The RBA stuck to its growth forecasts when it held the cash rate at a record low 1.5 per cent at its most recent board meeting, but a reassessment looks even more likely after the December minutes showed members worrying over tightening credit and sluggish consumption.

The minutes released Tuesday said Reserve Bank board members still believed the next move in the cash rate was more likely to be up than down, but low income growth, high debt levels and falling house prices were all called out as downside risks to household consumption.

Although the increasing acknowledgement of risks did not push the RBA to downgrade its GDP forecasts, economists noted the meeting took place on the eve of figures showing much lower-than-expected third-quarter growth.

‘Given the importance of household consumption for GDP, it doesn’t seem too much of a stretch to translate this risk bias to the headline growth forecasts,’ JPMorgan’s Sally Auld said.

‘Indeed, the 3Q GDP data – which were released the day after the December Board meeting – might go some way to crystallising these risks.’


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Data from the Australian Bureau of Statistics showed the economy grew by just 0.3 per cent in the three months to September, well below the June quarter’s 0.9 per cent and short of the market consensus forecast of 0.6 per cent.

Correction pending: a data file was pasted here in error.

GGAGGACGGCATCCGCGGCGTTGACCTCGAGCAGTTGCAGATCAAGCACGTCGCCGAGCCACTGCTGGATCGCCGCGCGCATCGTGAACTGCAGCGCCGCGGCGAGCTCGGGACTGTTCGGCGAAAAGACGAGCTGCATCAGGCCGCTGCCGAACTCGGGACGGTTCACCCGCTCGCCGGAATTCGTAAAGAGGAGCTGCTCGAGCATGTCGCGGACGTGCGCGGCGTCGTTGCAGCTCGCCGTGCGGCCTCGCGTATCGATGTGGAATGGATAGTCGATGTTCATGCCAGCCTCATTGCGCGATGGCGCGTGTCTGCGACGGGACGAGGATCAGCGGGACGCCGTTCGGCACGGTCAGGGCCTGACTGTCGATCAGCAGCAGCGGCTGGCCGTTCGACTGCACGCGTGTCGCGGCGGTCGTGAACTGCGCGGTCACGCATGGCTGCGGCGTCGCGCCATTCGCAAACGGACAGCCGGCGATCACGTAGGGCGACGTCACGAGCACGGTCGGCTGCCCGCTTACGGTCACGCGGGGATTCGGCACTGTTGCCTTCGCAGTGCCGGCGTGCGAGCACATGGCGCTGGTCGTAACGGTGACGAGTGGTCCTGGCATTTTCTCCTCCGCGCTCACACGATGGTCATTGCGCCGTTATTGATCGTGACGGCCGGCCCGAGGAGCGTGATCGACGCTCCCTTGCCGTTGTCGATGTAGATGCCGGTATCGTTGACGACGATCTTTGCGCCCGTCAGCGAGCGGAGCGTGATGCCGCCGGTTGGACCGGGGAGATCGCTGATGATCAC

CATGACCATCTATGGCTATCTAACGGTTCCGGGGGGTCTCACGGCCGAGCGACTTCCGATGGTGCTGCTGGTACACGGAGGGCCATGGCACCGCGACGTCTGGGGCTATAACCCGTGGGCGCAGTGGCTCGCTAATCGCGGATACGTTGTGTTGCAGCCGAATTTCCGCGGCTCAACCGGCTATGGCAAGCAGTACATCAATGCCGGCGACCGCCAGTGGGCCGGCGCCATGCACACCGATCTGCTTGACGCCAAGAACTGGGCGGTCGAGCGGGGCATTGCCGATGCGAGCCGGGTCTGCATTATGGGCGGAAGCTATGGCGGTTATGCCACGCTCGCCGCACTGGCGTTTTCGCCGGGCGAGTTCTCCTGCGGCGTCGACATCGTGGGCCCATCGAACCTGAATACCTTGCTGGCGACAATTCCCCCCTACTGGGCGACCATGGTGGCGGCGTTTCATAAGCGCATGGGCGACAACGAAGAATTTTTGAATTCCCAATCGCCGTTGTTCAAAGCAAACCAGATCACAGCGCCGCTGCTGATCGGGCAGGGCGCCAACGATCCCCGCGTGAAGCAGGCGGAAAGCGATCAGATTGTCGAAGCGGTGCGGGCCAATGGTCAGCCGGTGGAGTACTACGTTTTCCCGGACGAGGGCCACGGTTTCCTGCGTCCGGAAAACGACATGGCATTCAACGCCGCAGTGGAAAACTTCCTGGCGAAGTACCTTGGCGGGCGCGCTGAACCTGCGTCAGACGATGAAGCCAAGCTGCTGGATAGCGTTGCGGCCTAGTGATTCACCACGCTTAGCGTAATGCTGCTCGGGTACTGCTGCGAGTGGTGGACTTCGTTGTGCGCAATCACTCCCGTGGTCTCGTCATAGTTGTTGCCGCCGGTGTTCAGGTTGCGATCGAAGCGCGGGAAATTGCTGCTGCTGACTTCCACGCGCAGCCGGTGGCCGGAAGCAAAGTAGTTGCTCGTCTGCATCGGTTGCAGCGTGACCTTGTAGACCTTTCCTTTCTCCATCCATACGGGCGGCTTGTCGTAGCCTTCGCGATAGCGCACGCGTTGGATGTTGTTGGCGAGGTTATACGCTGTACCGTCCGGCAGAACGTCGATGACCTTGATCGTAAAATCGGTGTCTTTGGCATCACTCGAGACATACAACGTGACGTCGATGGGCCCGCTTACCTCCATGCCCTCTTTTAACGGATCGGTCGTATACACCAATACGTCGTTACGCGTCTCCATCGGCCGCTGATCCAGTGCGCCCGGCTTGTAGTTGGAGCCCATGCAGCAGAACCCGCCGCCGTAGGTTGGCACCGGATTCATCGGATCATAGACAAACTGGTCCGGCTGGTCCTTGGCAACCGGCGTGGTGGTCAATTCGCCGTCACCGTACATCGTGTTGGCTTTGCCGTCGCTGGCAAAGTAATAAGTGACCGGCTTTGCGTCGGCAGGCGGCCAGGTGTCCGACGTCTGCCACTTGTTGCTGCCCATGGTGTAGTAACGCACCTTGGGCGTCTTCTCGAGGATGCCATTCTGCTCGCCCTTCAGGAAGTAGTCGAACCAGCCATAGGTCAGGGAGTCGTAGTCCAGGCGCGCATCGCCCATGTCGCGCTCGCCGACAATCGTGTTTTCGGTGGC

Annual growth slowed to 2.8 per cent, compared to an expected 3.3 per cent and the RBA’s full-year forecast of 3.5 per cent.

Royal Bank of Canada macro rates strategist Robert Thompson said the timing of the next hike to the cash rate was being pushed further and further back by markets, with increasing numbers of observers now expecting no move until late 2020.

The RBA said there was ‘no strong case’ for what it called a near-term increase.

‘The current stance of monetary policy would continue to support economic growth and allow for further gradual progress to be made in reducing the unemployment rate and returning inflation towards the midpoint of the target,’ the RBA said.

‘Members assessed that it would be appropriate to hold the cash rate steady and for the bank to be a source of stability and confidence while this progress unfolds.’

The RBA noted the downside risk to global inflation due to oil price falls and said the pace of the Chinese economy was ‘difficult to gauge’, although NAB economist Kaixin Owyong was less equivocal.

‘We note recent Chinese activity data has again been broadly softer-than-expected,’ she said.